The Lozarithm Lens

By lozarithm

The Old Forge (Wednesday 17th April 2019)

We had a convivial and productive Gardening Wednesday afternoon this week, sunny and warm enough to sit outside for tea breaks. The front yard is looking good and in the morning I photographed these wonderful purple-black tulips (Tulipa 'Paul Scherer') using the LX100 with a close-up +1 attachment, currently my go-to set up for such things. They were last seen budding a fortnight ago.

L.
18.4.2019 (1222 hr)

Blip #2899 (#2649 + 250 archived blips taken 27.8.1960-18.3.2010)
Consecutive Blip #20
Blips/Extras In 2019 #76/265 + #035/100 Extras
Day #3309 (670 gaps from 26.3.2010)
LOTD #2041 (#1882 + 159 in archived blips)

Old Forge series
Flora series
Macro series
Gardens series
Front Yard series
Spring series

Taken with Panasonic/Leica DMC-LX100 M4/3 compact with close-up +1 lens attachment
 
Lozarhythm Of The Day:
Sandy Denny - Silver Threads And Golden Needles (recorded April-June 1976, Island Studios, London)
Sandy Denny (vcl) with Jerry Donahue (el gtr), Pat Donaldson (bass), Timi Donald (dr), The Ladybirds (vcl) and The Silver Band: John Hudson, Alan Holmes, Ray Grand, Gordon Bland, David White, Robert Richards, Peter Lockett & Philip Goodwin
My album of the day was Rendezvous, Sandy Denny's last studio album before her untimely death. It wasn't her best album as her voice was tired and the production by husband Trevor Lucas is somewhat overblown, but the album is still magnificent by average standards.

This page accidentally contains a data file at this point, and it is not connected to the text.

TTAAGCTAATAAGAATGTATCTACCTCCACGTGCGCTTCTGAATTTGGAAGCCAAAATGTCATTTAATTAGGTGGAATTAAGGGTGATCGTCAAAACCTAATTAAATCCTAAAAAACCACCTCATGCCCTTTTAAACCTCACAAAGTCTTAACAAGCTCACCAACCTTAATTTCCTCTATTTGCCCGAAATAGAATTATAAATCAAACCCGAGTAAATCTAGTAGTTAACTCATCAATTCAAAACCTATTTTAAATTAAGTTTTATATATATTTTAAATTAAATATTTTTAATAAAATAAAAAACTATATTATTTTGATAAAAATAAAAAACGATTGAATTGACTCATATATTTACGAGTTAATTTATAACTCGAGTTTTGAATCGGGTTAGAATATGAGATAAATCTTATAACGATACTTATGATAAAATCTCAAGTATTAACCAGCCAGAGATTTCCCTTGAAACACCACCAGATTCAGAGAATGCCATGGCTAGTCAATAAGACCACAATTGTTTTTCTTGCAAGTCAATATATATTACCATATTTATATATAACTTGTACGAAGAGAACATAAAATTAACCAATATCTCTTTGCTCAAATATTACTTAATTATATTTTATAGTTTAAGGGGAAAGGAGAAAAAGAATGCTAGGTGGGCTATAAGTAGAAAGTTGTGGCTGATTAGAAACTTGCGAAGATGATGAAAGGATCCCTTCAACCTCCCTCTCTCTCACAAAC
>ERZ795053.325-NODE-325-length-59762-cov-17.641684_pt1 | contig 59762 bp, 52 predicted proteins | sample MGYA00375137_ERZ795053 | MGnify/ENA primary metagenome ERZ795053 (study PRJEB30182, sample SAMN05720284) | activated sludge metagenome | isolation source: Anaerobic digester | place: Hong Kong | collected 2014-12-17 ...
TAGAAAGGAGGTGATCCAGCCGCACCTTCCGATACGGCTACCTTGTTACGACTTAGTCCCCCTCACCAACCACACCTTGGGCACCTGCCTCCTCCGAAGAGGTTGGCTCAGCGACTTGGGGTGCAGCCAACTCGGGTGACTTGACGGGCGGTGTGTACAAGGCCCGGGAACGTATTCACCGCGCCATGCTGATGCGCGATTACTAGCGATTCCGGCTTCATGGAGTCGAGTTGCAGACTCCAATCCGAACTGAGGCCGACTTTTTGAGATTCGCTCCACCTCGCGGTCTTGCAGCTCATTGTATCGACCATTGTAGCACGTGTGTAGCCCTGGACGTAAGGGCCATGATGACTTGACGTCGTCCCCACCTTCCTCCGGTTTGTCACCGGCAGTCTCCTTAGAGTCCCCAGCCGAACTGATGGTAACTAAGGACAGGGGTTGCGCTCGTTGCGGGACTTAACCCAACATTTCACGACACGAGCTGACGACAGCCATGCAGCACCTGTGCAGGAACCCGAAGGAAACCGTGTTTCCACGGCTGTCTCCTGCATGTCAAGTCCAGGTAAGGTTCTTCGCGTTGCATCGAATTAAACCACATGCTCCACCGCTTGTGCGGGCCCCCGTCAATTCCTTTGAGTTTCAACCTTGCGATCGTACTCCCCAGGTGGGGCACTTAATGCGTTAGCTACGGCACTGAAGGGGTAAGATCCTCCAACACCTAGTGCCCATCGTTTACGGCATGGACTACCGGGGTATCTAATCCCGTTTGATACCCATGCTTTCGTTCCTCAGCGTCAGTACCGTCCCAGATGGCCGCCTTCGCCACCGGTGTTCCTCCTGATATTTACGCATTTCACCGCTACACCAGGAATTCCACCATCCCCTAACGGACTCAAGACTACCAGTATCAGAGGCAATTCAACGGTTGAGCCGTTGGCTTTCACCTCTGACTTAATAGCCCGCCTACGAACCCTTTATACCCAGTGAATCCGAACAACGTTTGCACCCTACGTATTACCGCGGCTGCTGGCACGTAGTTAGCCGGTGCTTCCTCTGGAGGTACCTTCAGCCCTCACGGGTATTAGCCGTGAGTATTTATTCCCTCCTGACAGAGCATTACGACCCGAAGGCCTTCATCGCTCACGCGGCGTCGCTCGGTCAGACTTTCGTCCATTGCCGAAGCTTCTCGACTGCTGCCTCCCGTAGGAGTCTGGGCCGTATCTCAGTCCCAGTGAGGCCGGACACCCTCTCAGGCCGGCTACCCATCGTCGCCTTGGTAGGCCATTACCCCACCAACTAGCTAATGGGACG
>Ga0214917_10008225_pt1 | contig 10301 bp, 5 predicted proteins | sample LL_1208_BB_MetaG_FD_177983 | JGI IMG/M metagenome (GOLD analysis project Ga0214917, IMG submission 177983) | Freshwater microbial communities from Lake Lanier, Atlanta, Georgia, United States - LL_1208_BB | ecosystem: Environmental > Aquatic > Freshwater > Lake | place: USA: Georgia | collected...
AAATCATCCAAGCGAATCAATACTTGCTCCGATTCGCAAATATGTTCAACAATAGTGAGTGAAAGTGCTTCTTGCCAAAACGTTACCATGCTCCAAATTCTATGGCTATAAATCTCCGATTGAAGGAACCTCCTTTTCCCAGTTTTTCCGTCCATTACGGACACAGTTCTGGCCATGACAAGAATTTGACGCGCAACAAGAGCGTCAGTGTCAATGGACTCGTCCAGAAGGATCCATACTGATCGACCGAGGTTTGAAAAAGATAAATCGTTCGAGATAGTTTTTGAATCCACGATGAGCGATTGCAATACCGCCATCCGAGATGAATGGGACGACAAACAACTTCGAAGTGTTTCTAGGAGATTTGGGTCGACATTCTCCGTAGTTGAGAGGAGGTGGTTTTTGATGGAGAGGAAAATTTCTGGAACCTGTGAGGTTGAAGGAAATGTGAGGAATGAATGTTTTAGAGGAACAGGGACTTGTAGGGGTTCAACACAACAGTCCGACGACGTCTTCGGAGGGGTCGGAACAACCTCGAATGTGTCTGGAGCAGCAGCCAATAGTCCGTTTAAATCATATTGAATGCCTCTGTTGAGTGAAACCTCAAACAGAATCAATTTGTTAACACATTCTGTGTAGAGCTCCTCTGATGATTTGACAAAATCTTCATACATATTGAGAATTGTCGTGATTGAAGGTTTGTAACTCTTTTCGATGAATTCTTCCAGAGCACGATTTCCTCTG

This one track features the Silver Band, beautifully arranged by Robert Kirby, known for his work for Nick Drake.
The song was co-written by Nashville country music producer Jack Rhodes and the first recording, perhaps surprisingly, was by Wanda Jackson on a 1956 B-side. The Springfields (with Dusty) recorded it in Nashville in 1962 and had an unlikely US hit with it in the years before the Beatles and the British Invasion, when such things were very rare. This led to the Everly Brothers recording it and then Linda Ronstadt popularised the tune in the seventies. Soon everyone from Dolly Parton to Crystal Gayle were creating their own versions.

One year ago:
The Old Forge

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